Geotextile sand containers (GSCs) have grown substantially in erosion control and scour protection applications. Beachfronts, ports, and property have all gained substantial protection using these “soft armor” solutions. NAUE’s Soft Rock product line is one of the leading brands in this application space. The company has launched a Soft Rock Software program to assist engineers in design.
On a September 15 (9:00 am CEST), engineer Janne-Kristin Pries will present on how to use the software to make GSC calculations, such as estimating container size, and adjusting for the hydraulic conditions of specific sites. The software also provides estimates on rough quantities of materials needed to realize the design, thus offering help to project managers with budgeting.
SOFT ROCK INSTALLATIONS
Soft armor solutions such as geotextile sand containers have a long history of success in shoreline development, flood protection, scour protection, and more. Geosynthetics veteran Georg Heerten even published an article about GSCs in the first volume (1984!) of the renowned geotechnical journal Geotextiles & Geomembranes. His topic? “Geotextiles in coastal engineering—25 years experience.”
The reasons for continuing growth in GSCs are many. Notably:
- They are versatile in how they can be applied as a soft solution in marine, coastal, river, waterway and harbor structures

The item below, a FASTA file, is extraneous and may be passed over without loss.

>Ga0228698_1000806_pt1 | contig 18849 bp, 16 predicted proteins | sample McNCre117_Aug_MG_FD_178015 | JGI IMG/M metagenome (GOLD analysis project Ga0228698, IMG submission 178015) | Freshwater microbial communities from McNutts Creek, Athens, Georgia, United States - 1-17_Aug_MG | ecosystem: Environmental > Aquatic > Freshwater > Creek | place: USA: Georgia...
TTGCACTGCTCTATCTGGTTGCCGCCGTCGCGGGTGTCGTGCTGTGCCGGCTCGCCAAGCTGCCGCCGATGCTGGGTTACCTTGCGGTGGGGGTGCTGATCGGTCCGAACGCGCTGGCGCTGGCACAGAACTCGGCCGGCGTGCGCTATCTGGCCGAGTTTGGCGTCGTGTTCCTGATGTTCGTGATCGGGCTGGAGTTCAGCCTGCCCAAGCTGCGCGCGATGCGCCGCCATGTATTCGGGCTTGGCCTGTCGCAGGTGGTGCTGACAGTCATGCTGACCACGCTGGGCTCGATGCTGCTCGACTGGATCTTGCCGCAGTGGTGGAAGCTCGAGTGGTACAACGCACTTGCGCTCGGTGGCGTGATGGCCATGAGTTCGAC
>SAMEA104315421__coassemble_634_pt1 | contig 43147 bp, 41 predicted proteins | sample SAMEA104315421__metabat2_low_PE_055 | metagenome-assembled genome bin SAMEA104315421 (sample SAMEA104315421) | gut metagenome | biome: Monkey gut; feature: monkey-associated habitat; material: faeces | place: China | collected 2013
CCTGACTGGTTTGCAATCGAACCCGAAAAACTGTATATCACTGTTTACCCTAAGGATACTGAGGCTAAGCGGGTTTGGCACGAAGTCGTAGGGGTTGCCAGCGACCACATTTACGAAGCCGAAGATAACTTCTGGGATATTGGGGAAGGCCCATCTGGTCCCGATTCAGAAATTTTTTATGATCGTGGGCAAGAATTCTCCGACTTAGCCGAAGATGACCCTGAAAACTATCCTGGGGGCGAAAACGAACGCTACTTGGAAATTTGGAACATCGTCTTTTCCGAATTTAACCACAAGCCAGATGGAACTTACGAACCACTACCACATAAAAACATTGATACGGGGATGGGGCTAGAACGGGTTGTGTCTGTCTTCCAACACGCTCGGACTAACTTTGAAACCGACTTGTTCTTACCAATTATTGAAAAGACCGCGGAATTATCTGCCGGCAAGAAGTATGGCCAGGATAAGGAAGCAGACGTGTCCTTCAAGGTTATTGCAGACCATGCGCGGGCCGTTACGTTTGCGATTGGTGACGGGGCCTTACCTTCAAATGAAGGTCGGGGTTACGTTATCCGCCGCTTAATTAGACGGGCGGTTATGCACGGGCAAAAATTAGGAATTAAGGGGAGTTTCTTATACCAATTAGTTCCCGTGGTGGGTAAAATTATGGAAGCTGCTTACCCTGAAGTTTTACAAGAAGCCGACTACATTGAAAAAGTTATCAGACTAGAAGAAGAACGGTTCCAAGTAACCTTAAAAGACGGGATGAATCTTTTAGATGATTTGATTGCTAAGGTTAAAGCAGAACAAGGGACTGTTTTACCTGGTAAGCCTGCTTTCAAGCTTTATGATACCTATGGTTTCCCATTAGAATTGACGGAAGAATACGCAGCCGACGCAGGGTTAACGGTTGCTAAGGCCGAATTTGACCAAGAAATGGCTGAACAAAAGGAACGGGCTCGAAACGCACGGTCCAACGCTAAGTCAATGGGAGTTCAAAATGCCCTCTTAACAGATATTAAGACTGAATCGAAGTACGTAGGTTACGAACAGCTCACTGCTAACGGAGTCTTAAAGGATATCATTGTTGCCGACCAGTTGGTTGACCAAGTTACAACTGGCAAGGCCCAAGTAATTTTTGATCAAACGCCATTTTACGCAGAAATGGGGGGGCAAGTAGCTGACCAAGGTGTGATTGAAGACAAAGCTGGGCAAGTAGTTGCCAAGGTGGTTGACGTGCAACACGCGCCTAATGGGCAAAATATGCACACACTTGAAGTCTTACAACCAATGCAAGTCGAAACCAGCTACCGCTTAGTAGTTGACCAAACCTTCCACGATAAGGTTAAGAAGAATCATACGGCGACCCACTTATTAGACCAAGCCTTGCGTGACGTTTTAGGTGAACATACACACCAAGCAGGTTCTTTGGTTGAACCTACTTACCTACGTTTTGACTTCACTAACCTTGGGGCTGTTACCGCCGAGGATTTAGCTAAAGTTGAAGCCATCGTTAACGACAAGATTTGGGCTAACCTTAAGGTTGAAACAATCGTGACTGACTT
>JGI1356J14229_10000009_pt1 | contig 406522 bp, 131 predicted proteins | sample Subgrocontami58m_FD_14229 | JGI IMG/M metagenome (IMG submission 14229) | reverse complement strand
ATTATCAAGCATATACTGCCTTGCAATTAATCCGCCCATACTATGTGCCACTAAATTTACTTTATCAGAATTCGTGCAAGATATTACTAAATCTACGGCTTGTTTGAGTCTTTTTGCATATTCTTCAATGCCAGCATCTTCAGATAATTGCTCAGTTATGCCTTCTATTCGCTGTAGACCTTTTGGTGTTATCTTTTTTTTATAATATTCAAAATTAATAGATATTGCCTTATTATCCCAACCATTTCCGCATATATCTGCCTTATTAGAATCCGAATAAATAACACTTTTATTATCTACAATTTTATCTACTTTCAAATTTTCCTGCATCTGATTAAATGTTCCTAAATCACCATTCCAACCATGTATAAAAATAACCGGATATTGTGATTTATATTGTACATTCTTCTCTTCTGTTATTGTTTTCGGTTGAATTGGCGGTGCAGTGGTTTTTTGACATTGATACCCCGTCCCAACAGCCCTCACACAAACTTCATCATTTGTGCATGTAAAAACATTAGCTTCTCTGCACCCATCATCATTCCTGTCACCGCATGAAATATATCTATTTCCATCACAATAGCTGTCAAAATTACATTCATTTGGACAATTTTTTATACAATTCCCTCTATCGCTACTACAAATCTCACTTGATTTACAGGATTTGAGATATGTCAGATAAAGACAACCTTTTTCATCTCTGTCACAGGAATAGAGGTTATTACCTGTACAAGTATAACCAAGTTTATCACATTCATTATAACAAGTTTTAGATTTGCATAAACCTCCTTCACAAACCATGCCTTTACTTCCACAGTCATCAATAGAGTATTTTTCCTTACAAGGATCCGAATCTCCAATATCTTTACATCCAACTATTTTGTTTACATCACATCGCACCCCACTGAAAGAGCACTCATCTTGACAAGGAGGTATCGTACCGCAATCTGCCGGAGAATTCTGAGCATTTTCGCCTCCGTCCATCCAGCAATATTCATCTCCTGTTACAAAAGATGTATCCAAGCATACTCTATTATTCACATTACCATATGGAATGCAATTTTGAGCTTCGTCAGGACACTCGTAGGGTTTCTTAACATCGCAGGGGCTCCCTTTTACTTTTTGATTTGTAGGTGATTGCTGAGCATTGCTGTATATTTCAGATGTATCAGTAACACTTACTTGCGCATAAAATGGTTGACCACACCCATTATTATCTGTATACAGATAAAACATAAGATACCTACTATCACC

- Nonwoven geotextiles (such as used for NAUE’s Soft Rock products) can provide excellent tensile strength and elongation characteristics for hydraulic-geotechnical interactions
- Nonwoven geotextiles in these designs provide exceptional interface friction and structural stability
- Long-term abrasion and robustness performance
Geosynthetica has published numerous GSC stories in its 20+ years online, including numerous Soft Rock designs. One of the most read articles in this series pertains to a project in which NAUE’s solution was used to protect a historic golf course in Scotland against sea erosion.
In that project, 850 individual bags were filled on site with imported sand, machine-sewn to seal the open end, and installed in alternate overlapping courses in a brick bonding pattern. The layered structure effectively reclaimed the land which had been eroded and provided protection against future erosion.
The September 15 webinar with Pries will explore uses like this and show how software can assist designs for use of geotextile sand containers.